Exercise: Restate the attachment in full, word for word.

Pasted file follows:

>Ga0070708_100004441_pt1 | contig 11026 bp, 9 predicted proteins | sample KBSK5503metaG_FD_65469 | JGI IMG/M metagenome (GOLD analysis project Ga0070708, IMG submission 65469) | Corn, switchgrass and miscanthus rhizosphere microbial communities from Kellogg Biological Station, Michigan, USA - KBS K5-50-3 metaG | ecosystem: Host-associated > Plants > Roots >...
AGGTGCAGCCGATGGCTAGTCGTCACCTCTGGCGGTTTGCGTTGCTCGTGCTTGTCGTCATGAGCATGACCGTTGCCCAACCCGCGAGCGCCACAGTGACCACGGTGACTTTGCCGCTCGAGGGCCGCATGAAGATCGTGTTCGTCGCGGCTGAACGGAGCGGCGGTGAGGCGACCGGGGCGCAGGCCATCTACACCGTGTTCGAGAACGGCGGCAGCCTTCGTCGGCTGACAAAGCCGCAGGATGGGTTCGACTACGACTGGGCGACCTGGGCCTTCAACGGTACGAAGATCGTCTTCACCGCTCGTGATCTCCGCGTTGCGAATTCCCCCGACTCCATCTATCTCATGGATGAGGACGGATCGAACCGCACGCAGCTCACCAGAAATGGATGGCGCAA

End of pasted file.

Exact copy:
>Ga0070708_100004441_pt1 | contig 11026 bp, 9 predicted proteins | sample KBSK5503metaG_FD_65469 | JGI IMG/M metagenome (GOLD analysis project Ga0070708, IMG submission 65469) | Corn, switchgrass and miscanthus rhizosphere microbial communities from Kellogg Biological Station, Michigan, USA - KBS K5-50-3 metaG | ecosystem: Host-associated > Plants > Roots >...
AGGTGCAGCCGATGGCTAGTCGTCACCTCTGGCGGTTTGCGTTGCTCGTGCTTGTCGTCATGAGCATGACCGTTGCCCAACCCGCGAGCGCCACAGTGACCACGGTGACTTTGCCGCTCGAGGGCCGCATGAAGATCGTGTTCGTCGCGGCTGAACGGAGCGGCGGTGAGGCGACCGGGGCGCAGGCCATCTACACCGTGTTCGAGAACGGCGGCAGCCTTCGTCGGCTGACAAAGCCGCAGGATGGGTTCGACTACGACTGGGCGACCTGGGCCTTCAACGGTACGAAGATCGTCTTCACCGCTCGTGATCTCCGCGTTGCGAATTCCCCCGACTCCATCTATCTCATGGATGAGGACGGATCGAACCGCACGCAGCTCACCAGAAATGGATGGCGCAA